Part of the genius of Confessions is its air of whispered exposé, or the clandestine document of a whistleblower. Marohn has been on the other side of these equations, following the doctrine (dogma) of a profession that obstinately refuses to acknowledge the costs, in lives, of its single mindedness. Marohn has also been penalized for calling that dogma into question, which adds to the intrigue.
Marohn’s skills in making planning and engineering jargon relatable—with anecdote, metaphor, and rhetoric—are paralleled only by Donald Shoup. The comparison can be taken a step further: Confessions promises to take position next to Right of Way (Top Planning Books 2020), the High Cost of Free Parking (Top Planning Books 2006) and Walkable City (Top Planning Books of the 2010s) as the essential planning texts for resisting automobile dominance.
If you’re already outraged at the state of traffic safety in the United States, Confessions is the perfect book for informing yourself and others to make a change. If you’re not yet outraged, prepare to be.
September 2021, 480 Pages
Every planner knows the story of redlining: in brief, maps created by the New Deal-era Home Owners' Loan Corporation (HOLC) led private banks to deny mortgages in neighborhoods deemed 'hazardous' for lenders and effectively barred many Black families from purchasing homes, plunging neighborhoods into decades of disinvestment. Fewer know the instrumental role played by realtors, primarily in California, in shaping the institutions that perpetuated racial discrimination and transformed the conservative narrative in the United States.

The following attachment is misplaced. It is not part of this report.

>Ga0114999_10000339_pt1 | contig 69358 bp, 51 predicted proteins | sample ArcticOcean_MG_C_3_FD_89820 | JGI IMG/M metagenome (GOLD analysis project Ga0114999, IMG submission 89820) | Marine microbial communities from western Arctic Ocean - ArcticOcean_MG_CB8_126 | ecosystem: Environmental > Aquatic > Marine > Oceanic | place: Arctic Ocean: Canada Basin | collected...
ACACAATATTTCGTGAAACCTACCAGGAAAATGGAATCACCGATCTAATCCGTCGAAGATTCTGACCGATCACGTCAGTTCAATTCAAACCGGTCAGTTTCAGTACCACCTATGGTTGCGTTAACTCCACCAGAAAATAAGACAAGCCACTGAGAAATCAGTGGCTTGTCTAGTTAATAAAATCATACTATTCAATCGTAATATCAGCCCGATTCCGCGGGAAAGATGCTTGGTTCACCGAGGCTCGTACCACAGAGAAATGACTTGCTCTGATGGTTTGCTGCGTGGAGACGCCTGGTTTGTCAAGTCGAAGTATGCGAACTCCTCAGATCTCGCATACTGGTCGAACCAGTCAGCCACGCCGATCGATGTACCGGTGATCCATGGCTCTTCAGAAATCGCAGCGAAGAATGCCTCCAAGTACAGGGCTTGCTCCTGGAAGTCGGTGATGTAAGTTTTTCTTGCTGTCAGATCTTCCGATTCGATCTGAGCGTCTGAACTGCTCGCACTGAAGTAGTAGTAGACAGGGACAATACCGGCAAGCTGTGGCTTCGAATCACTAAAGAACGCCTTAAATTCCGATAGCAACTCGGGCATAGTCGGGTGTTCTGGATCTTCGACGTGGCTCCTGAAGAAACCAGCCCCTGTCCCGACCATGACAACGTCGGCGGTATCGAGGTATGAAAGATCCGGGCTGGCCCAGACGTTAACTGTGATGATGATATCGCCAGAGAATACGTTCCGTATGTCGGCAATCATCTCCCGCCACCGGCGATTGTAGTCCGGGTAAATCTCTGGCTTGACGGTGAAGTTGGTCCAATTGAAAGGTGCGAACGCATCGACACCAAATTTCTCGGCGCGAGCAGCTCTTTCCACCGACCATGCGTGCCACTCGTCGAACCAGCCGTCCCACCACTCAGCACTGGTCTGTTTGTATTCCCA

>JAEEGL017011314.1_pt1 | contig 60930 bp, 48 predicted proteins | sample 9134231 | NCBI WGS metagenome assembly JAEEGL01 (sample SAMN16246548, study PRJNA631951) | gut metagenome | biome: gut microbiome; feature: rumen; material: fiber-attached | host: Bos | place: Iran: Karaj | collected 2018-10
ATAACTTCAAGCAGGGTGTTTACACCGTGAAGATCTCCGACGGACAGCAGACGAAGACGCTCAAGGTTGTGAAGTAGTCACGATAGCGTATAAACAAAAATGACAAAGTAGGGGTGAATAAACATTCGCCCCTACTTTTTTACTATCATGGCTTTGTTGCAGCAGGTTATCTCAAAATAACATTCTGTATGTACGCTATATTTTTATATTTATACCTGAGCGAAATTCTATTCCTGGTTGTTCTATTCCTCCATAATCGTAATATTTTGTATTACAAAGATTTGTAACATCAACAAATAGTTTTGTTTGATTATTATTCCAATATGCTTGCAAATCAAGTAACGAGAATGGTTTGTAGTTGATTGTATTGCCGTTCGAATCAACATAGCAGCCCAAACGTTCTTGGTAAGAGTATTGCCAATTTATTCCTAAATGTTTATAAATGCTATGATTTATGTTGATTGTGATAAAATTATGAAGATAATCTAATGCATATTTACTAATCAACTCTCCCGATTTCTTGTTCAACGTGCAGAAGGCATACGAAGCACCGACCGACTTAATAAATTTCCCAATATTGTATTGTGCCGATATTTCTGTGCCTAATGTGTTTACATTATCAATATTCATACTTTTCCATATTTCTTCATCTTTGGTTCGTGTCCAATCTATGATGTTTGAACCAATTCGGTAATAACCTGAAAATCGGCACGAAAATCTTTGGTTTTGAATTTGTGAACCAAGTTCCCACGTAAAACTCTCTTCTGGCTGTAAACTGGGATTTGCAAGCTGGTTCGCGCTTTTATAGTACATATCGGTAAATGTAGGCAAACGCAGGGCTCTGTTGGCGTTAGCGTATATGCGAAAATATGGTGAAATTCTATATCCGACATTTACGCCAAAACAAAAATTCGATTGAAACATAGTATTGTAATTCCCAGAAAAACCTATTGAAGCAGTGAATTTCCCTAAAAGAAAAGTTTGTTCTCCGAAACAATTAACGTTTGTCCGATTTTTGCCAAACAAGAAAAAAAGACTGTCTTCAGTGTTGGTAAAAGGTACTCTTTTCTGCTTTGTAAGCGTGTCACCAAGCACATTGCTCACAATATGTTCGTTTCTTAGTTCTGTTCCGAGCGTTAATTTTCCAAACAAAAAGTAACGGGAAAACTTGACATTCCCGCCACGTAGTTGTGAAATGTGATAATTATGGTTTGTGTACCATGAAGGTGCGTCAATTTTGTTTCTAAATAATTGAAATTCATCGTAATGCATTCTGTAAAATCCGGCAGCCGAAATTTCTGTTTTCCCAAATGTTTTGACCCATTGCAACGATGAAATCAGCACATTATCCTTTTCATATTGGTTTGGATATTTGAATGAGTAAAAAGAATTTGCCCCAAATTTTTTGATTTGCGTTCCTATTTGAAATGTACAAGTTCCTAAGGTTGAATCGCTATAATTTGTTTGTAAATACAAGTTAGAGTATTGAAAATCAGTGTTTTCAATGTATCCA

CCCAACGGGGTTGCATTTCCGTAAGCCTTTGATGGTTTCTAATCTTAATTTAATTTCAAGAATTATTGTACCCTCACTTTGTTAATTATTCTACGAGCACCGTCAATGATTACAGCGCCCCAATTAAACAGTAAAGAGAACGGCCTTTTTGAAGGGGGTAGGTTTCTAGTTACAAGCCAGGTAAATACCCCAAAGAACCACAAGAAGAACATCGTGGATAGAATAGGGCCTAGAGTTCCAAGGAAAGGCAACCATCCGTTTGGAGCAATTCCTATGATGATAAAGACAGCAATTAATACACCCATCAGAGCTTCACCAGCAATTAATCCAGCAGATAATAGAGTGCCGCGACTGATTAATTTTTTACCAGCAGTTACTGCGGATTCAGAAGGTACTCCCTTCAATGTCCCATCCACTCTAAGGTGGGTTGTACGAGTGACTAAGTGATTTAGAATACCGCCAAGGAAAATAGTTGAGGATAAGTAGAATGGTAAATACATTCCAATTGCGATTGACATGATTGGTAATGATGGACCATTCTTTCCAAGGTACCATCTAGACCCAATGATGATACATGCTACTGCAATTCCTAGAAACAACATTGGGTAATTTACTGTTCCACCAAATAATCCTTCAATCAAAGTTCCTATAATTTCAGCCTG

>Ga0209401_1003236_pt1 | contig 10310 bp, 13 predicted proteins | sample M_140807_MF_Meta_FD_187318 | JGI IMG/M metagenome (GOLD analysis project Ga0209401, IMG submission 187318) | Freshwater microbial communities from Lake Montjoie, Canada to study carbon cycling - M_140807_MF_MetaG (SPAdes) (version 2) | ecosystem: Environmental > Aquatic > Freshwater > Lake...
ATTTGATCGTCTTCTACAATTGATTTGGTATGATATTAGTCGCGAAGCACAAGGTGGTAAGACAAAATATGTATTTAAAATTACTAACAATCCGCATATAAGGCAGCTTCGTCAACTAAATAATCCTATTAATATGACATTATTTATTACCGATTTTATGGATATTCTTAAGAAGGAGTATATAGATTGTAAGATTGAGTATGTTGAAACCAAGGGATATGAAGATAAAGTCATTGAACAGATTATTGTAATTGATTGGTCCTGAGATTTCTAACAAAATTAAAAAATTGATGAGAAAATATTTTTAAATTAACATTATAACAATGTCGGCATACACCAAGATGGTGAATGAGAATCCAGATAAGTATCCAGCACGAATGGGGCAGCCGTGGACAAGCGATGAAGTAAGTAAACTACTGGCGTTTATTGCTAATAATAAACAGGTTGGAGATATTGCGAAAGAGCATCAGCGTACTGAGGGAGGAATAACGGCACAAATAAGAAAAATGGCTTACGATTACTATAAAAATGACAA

Freedom to Discriminate: How Realtors Conspired to Segregate Housing and Divide America charts the insidious campaign led by California realtors to institutionalize housing discrimination, couching it in the language of civil rights and coopting the concept of freedom. Author Gene Slater connects the realtors’ campaign to the modern conservative movement, arguing that it essentially created the language used today to justify a variety of perceived rights that in fact infringe on the freedom of minority groups.
Using confidential documents and communications between real estate industry leaders, Slater shows how the California realtor lobby conspired to legalize residential discrimination and entrench the freedom to exclude as an essential American right tied to the sanctity of private property. Through their support of California's Proposition 14 and then-governor Ronald Reagan, realtors built a discriminatory system that had a lasting impact on the entire country.
Slater shows how the realtor lobby invoked freedom and consumer choice to curtail the freedom of certain groups even after racial covenants became illegal. The purportedly "color-blind" language used by the realtors, Slater notes, "effectively prioritized the freedom of certain Americans without directly saying so." The campaign presented freedom as a limited, individual possession, and in this way created a false sense of scarcity.